British ships sail to Dunkirk for 70th anniversary

26th May 2010, Comments 0 comments

A flotilla is to sail from Britain to France on Thursday to mark the 70th anniversary of the Dunkirk evacuation, when stranded Allied soldiers were rescued by a ragtag band of "Little Ships".

Even though the Battle of Dunkirk was a heavy military defeat, the rescue is considered in Britain as emblematic of the national character.

Seventy years on, around 60 of the ships involved are sailing across the North Sea again to commemorate the Operation Dynamo evacuation of some 338,000 soldiers from the French coast.

Between May 26, and June 4, 1940, the hastily-arranged flotilla of around 700 boats, including fishing vessels, pleasure crafts, paddle steamers and lifeboats, rescued British, French and other Allied troops cut off by the German army, ferrying them from the shallow waters to larger ships.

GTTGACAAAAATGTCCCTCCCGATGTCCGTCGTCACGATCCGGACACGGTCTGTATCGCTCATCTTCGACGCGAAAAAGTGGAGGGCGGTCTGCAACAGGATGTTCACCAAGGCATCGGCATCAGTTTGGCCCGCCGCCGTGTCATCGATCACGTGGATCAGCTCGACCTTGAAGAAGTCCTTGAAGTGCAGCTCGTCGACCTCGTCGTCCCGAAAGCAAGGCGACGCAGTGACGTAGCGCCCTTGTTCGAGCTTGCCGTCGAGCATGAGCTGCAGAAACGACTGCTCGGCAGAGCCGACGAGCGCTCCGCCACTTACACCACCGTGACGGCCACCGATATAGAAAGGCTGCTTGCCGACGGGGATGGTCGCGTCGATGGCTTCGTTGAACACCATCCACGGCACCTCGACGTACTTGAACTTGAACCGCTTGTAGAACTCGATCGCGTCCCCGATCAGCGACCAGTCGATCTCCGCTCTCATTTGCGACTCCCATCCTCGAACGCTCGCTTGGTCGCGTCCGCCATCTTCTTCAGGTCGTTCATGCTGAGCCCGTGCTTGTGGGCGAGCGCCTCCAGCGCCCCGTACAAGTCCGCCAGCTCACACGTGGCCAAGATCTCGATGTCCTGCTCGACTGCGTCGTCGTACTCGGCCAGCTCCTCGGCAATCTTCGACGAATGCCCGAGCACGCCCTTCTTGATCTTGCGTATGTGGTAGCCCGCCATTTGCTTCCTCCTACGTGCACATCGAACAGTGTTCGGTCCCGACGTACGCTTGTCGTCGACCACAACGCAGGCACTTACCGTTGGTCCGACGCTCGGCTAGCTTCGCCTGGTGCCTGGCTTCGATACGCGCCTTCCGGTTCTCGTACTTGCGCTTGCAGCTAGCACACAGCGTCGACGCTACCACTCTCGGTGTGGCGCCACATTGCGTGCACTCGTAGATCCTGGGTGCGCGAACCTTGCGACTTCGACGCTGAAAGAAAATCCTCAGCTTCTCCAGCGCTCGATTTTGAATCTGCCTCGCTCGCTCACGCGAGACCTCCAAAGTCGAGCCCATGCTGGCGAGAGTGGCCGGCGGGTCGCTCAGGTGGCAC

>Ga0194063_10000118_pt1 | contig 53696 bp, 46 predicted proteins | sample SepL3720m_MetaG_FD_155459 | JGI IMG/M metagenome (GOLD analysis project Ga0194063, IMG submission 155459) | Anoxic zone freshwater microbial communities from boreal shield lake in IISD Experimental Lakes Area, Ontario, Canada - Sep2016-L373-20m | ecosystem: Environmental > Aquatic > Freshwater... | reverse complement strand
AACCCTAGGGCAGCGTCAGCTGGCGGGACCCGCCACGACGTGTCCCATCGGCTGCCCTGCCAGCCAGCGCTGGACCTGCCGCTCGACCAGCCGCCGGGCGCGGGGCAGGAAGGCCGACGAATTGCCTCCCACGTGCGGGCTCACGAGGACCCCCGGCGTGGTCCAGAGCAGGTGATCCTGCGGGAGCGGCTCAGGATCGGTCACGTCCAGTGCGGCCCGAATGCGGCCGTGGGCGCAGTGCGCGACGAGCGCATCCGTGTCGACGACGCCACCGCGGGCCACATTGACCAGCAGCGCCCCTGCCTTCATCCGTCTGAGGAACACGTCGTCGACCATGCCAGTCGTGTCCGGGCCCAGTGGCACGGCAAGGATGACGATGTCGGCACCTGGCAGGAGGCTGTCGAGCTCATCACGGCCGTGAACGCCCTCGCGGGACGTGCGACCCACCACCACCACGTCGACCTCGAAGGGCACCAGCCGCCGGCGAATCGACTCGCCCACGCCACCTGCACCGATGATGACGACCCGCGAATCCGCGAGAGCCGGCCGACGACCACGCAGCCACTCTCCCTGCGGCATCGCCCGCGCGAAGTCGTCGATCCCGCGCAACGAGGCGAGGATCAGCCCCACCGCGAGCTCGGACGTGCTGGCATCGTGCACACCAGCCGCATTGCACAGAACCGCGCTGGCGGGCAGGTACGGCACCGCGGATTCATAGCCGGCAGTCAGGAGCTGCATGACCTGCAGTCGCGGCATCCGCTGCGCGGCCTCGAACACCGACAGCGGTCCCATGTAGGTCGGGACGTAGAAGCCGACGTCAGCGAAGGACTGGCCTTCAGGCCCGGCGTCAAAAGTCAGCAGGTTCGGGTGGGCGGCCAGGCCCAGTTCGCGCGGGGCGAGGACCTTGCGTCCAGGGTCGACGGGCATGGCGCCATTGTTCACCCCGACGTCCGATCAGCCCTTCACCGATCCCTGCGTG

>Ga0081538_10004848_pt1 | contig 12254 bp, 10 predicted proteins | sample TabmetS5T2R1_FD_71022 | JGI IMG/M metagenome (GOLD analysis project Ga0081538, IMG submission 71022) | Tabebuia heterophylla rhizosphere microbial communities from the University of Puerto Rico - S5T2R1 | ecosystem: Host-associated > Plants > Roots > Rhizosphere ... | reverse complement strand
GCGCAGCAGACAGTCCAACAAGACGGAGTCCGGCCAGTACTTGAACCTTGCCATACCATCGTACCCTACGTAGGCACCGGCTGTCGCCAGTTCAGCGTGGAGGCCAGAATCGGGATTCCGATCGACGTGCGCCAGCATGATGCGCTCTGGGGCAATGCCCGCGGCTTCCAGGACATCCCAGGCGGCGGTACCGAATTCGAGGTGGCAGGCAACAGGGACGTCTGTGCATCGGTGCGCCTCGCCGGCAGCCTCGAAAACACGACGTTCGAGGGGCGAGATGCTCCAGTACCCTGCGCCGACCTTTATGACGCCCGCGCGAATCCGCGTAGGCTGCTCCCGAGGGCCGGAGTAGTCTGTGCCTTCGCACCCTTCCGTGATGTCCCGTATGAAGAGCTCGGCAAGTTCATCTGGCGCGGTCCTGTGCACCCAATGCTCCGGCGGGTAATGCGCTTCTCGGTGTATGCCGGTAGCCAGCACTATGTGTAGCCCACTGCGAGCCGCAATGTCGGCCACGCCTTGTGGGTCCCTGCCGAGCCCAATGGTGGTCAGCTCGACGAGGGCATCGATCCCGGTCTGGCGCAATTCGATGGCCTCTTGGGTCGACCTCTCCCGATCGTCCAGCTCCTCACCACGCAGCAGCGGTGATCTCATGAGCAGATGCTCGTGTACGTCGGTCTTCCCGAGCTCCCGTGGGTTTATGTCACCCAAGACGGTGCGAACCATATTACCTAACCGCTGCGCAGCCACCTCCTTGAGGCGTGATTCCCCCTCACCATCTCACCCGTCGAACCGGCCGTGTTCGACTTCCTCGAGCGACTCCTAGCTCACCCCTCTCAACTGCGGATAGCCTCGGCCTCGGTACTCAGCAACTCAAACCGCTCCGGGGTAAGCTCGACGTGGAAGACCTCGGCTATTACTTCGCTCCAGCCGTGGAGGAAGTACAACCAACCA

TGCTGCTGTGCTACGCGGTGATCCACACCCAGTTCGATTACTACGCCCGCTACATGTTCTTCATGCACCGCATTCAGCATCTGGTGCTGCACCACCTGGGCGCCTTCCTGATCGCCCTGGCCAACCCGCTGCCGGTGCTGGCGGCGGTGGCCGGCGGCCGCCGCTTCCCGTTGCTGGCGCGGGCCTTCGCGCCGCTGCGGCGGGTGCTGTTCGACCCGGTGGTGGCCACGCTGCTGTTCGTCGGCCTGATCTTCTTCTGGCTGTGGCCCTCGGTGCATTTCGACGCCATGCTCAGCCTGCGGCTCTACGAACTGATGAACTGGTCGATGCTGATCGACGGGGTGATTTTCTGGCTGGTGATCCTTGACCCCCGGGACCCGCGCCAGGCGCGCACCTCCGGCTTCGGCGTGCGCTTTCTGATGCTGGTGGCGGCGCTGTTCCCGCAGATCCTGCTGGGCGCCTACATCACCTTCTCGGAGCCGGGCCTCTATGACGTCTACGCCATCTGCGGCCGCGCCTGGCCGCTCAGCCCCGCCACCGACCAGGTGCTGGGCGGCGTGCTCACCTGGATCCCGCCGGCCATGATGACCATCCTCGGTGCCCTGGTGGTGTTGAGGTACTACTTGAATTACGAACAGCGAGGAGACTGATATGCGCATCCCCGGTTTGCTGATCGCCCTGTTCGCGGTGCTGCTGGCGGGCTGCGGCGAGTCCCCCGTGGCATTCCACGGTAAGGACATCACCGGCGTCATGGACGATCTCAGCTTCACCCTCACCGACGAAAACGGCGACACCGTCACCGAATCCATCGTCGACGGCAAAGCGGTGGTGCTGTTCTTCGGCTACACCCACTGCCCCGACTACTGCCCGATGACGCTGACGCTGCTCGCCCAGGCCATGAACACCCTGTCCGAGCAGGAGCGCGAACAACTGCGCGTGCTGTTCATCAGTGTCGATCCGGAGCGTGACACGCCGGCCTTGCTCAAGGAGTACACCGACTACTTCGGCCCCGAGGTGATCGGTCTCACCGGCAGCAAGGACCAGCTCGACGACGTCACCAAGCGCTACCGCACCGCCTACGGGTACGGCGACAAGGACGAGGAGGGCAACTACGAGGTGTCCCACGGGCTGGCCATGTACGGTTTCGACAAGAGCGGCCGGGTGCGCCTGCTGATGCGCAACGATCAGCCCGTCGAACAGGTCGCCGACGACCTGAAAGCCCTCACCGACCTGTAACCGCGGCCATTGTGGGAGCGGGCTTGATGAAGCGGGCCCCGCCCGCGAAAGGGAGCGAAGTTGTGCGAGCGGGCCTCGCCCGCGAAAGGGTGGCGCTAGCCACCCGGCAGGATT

The phrase "Dunkirk spirit" is still common in Britain nowadays, summing up defiant courage and solidarity in the face of adversity.

Wartime prime minister Winston Churchill called it a "miracle of deliverance" and the evacuation inspired his celebrated "We shall fight on the beaches" speech.

The ships have been gathering at Ramsgate on the southeast English coast, ready for the crossing to Dunkirk in the northeastern corner of France.

Among them are ships called Papillon, Aureol, Thamesa, Wendy Ken, Wanda, Brown Owl, Bluebird of Chelsea, Gay Venture, Amazone, Southern Queen, Chumley, Maid Marion, Endeavour and Ferry Nymph.

"They are a wonderful sight to see," said Robert Brown, Ramsgate's assistant harbour master.

"It's a rare opportunity to see first hand some of the boats that played such a vital role during one of the most important operations of World War II," he told the BBC.

Weather permitting, the ships are due to leave Ramsgate harbour at 07:00am (0600 GMT), escorted by the Royal Navy frigate HMS Monmouth.

Following commemoration events in Dunkirk over the weekend, the ships are due to return to Ramsgate on Monday.

The rescue is seen as one of several events in 1940 that determined the eventual outcome of the war.

Through the evacuation, Britain "bought time" for the rest of the world, said World War II historian Nick Hewitt.

"Without Dunkirk, Britain doesn't have an army and it's extremely questionable whether Britain could have fought the war," he said.

"Without an army Britain can't take the war overseas and can't continue to fight."

© 2010 AFP

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